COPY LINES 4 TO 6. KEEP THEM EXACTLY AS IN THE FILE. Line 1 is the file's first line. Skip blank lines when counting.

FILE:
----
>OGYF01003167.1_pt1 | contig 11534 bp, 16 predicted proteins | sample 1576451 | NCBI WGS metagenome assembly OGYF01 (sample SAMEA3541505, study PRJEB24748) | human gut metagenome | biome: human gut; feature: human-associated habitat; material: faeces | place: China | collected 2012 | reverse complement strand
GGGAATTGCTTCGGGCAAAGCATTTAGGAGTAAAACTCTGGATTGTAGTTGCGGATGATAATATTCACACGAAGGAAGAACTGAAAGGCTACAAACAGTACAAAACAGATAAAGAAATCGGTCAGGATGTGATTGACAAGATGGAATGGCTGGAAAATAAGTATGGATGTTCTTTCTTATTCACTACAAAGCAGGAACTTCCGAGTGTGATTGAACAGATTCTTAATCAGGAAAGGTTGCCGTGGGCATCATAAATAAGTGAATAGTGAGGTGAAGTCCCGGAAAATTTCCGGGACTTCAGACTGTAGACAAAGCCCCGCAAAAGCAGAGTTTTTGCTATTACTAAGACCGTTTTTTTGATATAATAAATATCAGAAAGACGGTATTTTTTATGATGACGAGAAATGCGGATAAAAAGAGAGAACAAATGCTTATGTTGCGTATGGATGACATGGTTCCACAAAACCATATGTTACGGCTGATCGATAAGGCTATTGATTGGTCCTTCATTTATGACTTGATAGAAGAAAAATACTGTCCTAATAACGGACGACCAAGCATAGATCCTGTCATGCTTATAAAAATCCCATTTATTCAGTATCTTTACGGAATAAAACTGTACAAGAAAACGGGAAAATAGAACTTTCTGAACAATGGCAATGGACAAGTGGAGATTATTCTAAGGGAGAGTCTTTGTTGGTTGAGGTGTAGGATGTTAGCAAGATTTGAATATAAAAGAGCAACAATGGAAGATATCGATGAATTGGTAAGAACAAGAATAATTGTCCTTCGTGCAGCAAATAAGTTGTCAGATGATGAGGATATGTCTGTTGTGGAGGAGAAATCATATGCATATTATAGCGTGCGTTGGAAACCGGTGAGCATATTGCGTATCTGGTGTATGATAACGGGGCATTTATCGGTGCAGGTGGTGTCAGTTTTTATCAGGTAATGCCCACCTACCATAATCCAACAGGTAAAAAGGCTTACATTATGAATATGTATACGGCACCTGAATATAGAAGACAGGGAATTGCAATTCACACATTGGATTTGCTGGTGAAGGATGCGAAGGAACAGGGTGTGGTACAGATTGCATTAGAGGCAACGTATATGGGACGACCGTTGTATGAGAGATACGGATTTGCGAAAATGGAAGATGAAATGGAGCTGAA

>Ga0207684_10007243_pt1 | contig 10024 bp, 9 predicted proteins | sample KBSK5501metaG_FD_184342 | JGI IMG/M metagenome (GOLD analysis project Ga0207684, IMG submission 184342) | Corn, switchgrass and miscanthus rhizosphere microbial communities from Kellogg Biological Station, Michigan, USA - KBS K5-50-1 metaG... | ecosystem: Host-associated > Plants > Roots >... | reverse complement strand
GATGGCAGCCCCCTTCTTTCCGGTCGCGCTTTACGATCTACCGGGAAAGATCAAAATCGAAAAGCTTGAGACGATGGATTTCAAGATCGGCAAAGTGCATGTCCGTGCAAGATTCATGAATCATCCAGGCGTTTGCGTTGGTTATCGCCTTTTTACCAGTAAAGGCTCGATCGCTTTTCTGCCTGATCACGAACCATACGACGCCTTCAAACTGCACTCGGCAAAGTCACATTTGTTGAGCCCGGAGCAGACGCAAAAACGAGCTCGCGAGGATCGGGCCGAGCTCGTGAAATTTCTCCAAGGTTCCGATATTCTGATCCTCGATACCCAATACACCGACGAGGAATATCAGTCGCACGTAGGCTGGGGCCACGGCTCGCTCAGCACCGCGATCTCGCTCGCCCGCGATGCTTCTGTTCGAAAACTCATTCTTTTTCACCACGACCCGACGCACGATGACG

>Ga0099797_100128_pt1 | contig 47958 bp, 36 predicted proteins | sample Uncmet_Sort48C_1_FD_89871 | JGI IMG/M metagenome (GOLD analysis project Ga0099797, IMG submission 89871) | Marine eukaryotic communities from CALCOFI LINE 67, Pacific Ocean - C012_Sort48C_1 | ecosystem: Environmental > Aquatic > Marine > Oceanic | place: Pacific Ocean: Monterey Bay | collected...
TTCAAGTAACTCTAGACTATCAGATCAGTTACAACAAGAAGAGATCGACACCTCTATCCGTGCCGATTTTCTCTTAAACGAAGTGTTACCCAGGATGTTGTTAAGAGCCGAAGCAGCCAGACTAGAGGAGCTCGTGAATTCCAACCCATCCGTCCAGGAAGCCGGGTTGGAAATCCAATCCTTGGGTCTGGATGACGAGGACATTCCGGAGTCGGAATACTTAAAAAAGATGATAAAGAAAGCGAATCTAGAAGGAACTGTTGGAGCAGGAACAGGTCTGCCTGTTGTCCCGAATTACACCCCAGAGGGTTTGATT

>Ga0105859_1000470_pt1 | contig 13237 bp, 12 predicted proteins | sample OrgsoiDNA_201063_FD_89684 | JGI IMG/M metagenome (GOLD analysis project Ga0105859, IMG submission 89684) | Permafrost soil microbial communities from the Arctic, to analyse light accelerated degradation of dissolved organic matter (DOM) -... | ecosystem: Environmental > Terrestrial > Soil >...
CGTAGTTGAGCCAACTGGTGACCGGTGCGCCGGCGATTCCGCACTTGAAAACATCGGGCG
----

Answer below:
GATGGCAGCCCCCTTCTTTCCGGTCGCGCTTTACGATCTACCGGGAAAGATCAAAATCGAAAAGCTTGAGACGATGGATTTCAAGATCGGCAAAGTGCATGTCCGTGCAAGATTCATGAATCATCCAGGCGTTTGCGTTGGTTATCGCCTTTTTACCAGTAAAGGCTCGATCGCTTTTCTGCCTGATCACGAACCATACGACGCCTTCAAACTGCACTCGGCAAAGTCACATTTGTTGAGCCCGGAGCAGACGCAAAAACGAGCTCGCGAGGATCGGGCCGAGCTCGTGAAATTTCTCCAAGGTTCCGATATTCTGATCCTCGATACCCAATACACCGACGAGGAATATCAGTCGCACGTAGGCTGGGGCCACGGCTCGCTCAGCACCGCGATCTCGCTCGCCCGCGATGCTTCTGTTCGAAAACTCATTCTTTTTCACCACGACCCGACGCACGATGACG

>Ga0099797_100128_pt1 | contig 47958 bp, 36 predicted proteins | sample Uncmet_Sort48C_1_FD_89871 | JGI IMG/M metagenome (GOLD analysis project Ga0099797, IMG submission 89871) | Marine eukaryotic communities from CALCOFI LINE 67, Pacific Ocean - C012_Sort48C_1 | ecosystem: Environmental > Aquatic > Marine > Oceanic | place: Pacific Ocean: Monterey Bay | collected...
TTCAAGTAACTCTAGACTATCAGATCAGTTACAACAAGAAGAGATCGACACCTCTATCCGTGCCGATTTTCTCTTAAACGAAGTGTTACCCAGGATGTTGTTAAGAGCCGAAGCAGCCAGACTAGAGGAGCTCGTGAATTCCAACCCATCCGTCCAGGAAGCCGGGTTGGAAATCCAATCCTTGGGTCTGGATGACGAGGACATTCCGGAGTCGGAATACTTAAAAAAGATGATAAAGAAAGCGAATCTAGAAGGAACTGTTGGAGCAGGAACAGGTCTGCCTGTTGTCCCGAATTACACCCCAGAGGGTTTGATT